Patient-Centered Palliative Care Can Cut Costs, Improve Outcomes

Palliative care adapted to specific high-risk patients' needs can reduce emergency room visits, improve overall care and drive down healthcare costs, but the current policy and practice framework presents numerous obstacles to its implementation.

Palliative care adapted to specific high-risk patients' needs can reduce emergency room visits, improve overall care and drive down healthcare costs, but the current policy and practice framework presents numerous obstacles to its implementation, according to a new report from the Journal of Palliative Medicine.

"Much of the intent of these programs is to overcome both the balkanized health system--hospital, outpatient practice, nursing home, assisted living, hospice--and the disconnect between medical disciplines--primary care providers, hospitalists, cardiologists, oncologists, surgeons, and other specialists--that can frustrate and confound patients," wrote Kathleen Unroe, M.D., of the Indiana University, and Diane E. Meier, M.D., of the Center to Advance Palliative Care.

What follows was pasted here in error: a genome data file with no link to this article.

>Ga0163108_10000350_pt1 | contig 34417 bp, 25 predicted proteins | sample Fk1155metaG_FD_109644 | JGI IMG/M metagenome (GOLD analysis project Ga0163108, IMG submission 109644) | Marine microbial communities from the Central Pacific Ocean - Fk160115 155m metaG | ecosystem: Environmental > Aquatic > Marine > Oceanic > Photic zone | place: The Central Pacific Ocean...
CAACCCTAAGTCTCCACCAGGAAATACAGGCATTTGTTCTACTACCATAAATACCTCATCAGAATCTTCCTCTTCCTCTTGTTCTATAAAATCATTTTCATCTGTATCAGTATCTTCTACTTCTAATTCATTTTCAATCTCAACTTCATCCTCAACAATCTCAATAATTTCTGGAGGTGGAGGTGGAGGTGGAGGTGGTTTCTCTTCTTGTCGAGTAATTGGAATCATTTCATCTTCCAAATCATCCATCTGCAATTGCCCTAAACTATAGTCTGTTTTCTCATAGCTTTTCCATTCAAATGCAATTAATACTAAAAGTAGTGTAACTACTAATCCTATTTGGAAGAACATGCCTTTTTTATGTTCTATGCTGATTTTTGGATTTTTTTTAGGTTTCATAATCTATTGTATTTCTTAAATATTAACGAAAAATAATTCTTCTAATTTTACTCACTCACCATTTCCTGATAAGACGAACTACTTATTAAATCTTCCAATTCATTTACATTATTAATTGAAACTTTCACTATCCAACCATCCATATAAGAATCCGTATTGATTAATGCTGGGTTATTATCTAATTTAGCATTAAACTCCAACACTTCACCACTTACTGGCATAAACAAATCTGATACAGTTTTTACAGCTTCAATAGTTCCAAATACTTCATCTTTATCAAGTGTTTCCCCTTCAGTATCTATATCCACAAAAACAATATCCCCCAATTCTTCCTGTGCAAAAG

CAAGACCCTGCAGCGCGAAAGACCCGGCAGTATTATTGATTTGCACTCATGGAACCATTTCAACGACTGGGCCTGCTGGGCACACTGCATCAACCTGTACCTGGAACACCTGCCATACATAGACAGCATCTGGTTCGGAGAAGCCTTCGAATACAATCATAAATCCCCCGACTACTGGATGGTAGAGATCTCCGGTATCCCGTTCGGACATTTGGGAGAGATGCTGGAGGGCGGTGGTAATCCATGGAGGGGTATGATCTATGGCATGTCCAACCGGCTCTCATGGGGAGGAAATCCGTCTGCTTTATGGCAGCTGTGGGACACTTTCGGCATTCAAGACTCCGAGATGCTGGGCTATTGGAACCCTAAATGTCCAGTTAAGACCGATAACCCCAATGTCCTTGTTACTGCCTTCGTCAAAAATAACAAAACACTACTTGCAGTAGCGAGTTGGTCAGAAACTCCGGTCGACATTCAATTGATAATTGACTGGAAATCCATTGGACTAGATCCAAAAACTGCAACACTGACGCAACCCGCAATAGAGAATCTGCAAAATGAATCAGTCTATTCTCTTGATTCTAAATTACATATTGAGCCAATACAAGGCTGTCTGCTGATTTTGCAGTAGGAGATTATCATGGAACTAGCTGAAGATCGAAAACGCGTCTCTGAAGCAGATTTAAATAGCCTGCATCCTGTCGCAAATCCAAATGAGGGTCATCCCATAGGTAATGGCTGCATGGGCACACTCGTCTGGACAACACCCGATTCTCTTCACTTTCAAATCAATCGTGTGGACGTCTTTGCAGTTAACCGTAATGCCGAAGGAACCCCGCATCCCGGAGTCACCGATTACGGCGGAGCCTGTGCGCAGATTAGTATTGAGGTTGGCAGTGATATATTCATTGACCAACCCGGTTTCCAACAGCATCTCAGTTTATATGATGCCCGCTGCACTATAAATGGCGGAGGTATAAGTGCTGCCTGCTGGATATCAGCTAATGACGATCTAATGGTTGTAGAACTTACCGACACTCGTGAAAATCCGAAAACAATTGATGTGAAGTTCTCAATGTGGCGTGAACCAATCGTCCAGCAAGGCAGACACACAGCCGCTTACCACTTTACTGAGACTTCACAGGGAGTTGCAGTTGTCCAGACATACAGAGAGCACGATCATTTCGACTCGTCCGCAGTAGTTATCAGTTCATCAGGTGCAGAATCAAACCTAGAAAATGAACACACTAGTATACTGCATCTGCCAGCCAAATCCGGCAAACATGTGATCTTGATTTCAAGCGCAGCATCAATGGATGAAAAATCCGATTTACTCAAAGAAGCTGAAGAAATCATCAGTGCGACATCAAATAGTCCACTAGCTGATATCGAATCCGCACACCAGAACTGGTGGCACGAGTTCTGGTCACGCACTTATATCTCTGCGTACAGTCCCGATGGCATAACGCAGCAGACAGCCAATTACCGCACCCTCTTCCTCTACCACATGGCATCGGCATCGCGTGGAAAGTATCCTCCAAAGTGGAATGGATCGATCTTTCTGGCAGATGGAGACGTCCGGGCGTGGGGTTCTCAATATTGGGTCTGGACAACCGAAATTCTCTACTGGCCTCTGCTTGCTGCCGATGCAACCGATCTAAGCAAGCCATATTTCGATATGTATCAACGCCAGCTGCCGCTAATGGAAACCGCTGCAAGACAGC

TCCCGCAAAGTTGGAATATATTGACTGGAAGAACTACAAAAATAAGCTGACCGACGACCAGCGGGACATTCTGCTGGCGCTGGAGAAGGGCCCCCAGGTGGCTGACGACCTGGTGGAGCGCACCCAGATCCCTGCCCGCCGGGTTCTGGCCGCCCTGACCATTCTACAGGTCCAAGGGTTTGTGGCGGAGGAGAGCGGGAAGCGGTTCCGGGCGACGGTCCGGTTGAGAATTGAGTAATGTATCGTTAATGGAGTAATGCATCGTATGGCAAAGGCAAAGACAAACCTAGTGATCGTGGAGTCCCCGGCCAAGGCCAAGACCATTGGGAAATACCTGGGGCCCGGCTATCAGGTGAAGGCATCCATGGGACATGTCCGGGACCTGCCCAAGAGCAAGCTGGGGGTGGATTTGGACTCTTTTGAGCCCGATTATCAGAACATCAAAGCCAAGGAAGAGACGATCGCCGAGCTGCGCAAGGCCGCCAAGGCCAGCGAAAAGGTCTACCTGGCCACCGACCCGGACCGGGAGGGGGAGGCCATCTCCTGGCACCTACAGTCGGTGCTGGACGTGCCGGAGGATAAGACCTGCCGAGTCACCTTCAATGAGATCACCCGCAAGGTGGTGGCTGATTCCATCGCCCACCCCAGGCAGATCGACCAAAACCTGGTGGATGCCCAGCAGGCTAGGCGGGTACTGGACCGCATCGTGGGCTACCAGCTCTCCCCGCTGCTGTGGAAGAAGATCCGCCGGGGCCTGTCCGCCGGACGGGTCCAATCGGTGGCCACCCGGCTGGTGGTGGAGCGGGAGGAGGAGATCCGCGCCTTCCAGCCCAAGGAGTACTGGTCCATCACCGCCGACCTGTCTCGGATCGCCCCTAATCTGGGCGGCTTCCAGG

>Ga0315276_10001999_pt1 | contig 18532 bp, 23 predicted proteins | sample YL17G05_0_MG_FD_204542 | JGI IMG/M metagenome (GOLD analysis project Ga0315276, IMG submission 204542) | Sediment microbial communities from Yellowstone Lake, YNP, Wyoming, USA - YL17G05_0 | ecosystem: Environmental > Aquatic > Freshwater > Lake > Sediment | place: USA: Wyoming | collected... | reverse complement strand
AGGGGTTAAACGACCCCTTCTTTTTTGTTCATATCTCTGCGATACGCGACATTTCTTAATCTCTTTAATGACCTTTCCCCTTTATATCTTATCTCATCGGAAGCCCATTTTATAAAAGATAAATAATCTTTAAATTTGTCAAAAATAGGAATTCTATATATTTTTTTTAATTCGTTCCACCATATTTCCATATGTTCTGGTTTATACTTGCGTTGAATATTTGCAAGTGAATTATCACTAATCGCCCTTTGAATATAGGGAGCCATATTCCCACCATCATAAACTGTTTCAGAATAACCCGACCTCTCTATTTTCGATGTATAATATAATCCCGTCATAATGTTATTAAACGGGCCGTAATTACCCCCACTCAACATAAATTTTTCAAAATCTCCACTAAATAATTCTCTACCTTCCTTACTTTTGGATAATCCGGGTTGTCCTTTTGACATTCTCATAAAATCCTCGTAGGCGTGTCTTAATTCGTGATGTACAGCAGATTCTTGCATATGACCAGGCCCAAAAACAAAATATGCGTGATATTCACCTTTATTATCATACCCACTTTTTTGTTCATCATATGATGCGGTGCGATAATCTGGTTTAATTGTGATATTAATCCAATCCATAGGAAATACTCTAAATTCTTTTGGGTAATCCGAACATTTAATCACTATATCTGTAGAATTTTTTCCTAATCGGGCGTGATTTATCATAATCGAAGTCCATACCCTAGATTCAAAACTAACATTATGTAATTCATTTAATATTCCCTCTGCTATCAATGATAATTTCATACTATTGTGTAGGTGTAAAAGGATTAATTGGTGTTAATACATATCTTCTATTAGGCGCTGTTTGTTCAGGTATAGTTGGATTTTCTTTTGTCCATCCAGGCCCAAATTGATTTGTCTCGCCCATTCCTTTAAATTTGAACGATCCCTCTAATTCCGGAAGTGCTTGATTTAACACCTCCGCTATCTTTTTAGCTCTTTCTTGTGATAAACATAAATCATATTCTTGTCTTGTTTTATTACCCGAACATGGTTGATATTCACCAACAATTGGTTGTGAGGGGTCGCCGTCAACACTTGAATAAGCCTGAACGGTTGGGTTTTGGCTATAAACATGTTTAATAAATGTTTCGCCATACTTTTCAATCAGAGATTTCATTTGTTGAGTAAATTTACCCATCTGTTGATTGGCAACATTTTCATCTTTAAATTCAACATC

There are two major obstacles to broader implementation of palliative care, according to a blog post from the New York Times. Firstly, it's typically--and incorrectly--equated with hospice/end-of-life care, Meier said. "Hospice is a form of palliative care for people who are dying, but palliative care is not about dying," she told the Times. "It's about living as well as you can for as long as you can."

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Source: FierceHealthcare